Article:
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Is America’s Harvest Box a good idea?


The USDA’s plans to ship pre-filled food boxes to Americans is well-intentioned, but has its flaws as well.

Editor's Note:  Welcome to Medical Economics' blog section which features contributions from members of the medical community. These blogs are an opportunity for bloggers to engage with readers about a topic that is top of mind, whether it is practice management, experiences with patients, the industry, medicine in general, or healthcare reform.

For approximately 16 million U.S. households, the government is proposing cutting their food stamp benefits and replacing them with a box of nutrition sent to their home.

So, instead of Blue Apron arriving on their doorsteps, recipients would get a box from Blue Trump; or instead of Hello Fresh, a box of Trump Fresh. In actuality, the U.S. Department of Agriculture (USDA) plans to call these boxes “America’s Harvest Box.” The new program would go to households that qualify for $90 or more per month from the Supplemental Nutrition Assistance Program (SNAP), formerly the food stamp program. Households would still get some cash to spend as usual on their electronic benefit card, but part of their usual check would now come in a box from the government.

The food packed into the boxes would be grown or made in the country. It would include canned fruit, vegetables and meats, juice, pasta, and other goods that remain fresh without refrigeration. This means no produce however. The boxes are estimated to replace about half of the current program’s cash benefits. The program as proposed currently is estimated to save almost $130 billion over 10 years.

As with all government proposed changes, there are positive points and negative points to this. The shelf-stable goods in the box will be domestically provided. This is good. It may help our farmers. But, there is no fresh produce, and this particular subset of people really needs increased access to improved nutrition, so this is not so good. The grocery industry would suffer. It is estimated that SNAP users drive 7.5 percent of sales, so these stores would take a financial hit.

And who is going to order and pick up the food and pack these boxes? Most government-run programs seem to be full of waste and duplicated services. They just aren’t run efficiently like a private business (think U.S. Postal Service which is drowning in debt). Would this idea just create another overblown government program that sucks away our tax dollars paying bureaucrats? Would there be a “Hello Trump Tsar” that collects an enormous salary? There is certainly a potential for mismanagement of such a program. This would be a definite negative.

Per the USDA, states would have flexibility for distribution of boxes and could use commercial delivery services already established. Again, it sounds like even the states would have to inflate their employment rosters to hire people to coordinate this and, as mentioned above, this is probably not a cost-efficient way to go.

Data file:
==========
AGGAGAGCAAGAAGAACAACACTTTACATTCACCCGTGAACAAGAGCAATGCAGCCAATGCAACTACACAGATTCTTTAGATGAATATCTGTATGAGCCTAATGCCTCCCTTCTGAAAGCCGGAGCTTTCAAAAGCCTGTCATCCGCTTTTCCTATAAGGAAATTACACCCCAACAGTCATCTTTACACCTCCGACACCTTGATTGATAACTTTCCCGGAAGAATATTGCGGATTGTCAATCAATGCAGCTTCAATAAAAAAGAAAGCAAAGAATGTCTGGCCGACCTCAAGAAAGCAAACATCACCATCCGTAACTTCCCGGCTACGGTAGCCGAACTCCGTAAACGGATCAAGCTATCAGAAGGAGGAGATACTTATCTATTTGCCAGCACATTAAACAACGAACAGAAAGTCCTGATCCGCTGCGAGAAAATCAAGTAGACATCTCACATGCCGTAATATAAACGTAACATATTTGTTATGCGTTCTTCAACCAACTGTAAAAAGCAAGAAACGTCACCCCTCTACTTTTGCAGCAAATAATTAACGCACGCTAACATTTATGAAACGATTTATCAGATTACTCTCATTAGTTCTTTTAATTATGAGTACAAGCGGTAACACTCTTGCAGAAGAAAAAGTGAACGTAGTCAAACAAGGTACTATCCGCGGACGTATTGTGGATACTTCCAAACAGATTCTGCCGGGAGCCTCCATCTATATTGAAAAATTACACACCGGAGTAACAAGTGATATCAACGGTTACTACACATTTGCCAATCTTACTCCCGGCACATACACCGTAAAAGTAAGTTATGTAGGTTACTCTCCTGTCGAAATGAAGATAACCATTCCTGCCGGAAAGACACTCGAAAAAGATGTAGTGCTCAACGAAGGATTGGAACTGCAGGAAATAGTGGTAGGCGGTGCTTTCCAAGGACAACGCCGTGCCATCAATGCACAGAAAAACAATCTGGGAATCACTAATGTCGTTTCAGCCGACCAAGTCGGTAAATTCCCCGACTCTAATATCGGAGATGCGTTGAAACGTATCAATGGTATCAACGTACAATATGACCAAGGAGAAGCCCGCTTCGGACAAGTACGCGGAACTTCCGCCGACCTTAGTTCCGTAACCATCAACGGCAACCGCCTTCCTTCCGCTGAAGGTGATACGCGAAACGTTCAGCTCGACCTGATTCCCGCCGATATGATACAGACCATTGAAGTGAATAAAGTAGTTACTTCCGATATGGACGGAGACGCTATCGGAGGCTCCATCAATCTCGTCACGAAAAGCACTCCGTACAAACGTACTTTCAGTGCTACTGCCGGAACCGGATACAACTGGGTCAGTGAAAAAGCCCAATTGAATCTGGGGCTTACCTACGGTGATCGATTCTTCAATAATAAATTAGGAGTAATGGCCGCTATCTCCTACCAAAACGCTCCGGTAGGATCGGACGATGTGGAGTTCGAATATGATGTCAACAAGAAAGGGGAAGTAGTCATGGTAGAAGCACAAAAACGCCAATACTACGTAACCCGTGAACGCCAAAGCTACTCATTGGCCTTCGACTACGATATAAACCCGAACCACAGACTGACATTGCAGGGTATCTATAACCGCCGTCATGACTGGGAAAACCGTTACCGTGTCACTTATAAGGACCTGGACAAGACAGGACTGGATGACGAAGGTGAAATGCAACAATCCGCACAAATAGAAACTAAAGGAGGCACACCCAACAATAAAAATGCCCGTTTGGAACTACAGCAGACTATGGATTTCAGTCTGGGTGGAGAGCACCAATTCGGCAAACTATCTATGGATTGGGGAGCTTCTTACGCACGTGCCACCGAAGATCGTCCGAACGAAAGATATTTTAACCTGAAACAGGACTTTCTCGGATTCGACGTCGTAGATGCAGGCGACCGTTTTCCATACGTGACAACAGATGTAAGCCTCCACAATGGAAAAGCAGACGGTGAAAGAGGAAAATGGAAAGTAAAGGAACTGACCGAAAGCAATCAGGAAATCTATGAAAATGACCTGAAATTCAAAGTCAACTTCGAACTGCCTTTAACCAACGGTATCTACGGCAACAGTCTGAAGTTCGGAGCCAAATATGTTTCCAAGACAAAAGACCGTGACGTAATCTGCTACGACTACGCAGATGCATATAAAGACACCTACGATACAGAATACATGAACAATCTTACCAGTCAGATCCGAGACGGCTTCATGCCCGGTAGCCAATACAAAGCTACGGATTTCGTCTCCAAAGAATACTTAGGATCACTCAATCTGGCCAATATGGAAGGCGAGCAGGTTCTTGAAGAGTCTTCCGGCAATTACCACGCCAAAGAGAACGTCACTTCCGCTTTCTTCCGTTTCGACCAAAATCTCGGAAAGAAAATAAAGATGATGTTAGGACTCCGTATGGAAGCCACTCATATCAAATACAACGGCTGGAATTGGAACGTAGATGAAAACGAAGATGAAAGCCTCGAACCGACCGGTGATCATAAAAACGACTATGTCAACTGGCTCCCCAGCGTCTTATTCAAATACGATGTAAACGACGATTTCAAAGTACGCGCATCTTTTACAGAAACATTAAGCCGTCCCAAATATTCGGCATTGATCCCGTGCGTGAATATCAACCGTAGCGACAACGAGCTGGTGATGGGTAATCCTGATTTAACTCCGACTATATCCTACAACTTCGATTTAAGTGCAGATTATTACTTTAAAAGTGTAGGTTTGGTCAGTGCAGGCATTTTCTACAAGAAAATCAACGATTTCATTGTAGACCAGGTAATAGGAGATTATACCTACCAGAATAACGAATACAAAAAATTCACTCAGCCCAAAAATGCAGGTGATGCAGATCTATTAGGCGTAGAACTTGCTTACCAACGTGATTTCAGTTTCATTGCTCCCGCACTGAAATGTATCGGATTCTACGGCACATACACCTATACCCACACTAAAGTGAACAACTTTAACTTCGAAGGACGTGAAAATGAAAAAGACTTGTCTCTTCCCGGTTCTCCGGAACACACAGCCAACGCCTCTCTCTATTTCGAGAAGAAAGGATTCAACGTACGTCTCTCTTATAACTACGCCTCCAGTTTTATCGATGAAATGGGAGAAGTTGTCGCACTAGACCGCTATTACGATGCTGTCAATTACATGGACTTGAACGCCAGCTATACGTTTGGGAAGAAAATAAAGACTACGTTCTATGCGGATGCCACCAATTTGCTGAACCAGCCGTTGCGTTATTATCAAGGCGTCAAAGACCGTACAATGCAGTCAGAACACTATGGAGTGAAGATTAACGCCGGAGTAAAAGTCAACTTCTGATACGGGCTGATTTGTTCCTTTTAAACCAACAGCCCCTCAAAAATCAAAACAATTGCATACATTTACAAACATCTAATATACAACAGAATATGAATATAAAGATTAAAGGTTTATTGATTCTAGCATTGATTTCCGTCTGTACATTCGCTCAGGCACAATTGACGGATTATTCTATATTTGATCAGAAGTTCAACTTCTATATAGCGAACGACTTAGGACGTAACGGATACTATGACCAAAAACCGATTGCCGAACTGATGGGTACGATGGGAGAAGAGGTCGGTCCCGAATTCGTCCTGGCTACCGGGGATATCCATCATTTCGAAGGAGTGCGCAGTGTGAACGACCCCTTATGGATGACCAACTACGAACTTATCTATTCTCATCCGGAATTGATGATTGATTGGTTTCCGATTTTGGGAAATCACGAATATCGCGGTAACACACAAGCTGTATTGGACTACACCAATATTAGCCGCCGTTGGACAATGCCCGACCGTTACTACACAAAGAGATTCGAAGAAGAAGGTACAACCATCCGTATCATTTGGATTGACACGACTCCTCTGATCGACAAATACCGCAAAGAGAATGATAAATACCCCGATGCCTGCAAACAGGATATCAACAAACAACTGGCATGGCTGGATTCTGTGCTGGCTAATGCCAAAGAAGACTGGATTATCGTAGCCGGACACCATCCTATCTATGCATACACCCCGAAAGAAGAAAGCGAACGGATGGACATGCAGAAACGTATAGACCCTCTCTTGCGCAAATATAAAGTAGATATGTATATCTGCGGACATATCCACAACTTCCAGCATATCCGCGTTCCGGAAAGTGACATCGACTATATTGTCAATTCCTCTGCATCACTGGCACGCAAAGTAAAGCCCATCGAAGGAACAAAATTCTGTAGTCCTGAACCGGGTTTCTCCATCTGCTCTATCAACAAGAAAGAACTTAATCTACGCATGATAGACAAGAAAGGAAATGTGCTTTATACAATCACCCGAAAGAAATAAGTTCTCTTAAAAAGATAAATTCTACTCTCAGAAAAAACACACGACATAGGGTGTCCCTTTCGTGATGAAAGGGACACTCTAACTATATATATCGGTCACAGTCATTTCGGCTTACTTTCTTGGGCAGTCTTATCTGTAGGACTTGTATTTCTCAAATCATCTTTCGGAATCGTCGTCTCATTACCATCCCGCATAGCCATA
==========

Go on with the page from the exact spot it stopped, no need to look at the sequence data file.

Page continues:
What I see as a potential big negative, is the lack of choice in the indigent person’s life. The people receiving SNAP assistance don’t get to make a lot of fun or meaningful choices as it is. They are not out shopping for a new car, trying to pick a color. They are not flipping through brochures dreaming of where to go on their next vacation. They are not sitting with their kid choosing a college and if they are, chances are the affordable choices are minimal.

They appreciate having a choice at the grocery store. Our local food pantry, Pennridge Fish, provides food for those in our community who are less fortunate or down on their luck. The clients get to push a grocery cart through our building and have choices in each area of the warehouse. They pick which canned good they want: peas or beans, peaches or pineapple. And I will tell you what. They love having a choice. Other local pantries hand out prefilled bags of food. Our clients repeatedly express how they love the feeling that they are shopping, not just getting handed a bag of food. This gives them a small piece of control in their lives. They have a choice. Losing this could be a big negative.

And I am not naïve. I understand that there are a lot of cheaters. People abuse our pantry and abuse the SNAP program as well. People pick tattoos over nutrition when it comes to financial choices. Some people may believe that if we mail a box to a SNAP recipient at least we know they are getting some healthy foods, whereas if they go to the grocery store and buy all sugary nonsense, we have no control over that.

But sometimes, it is better for a person to have control over at least something in their lives, even if it is just what foods to pick. Trump’s idea has some good and bad points, as do most suggestions. Time will tell if the pluses outweigh the minuses.

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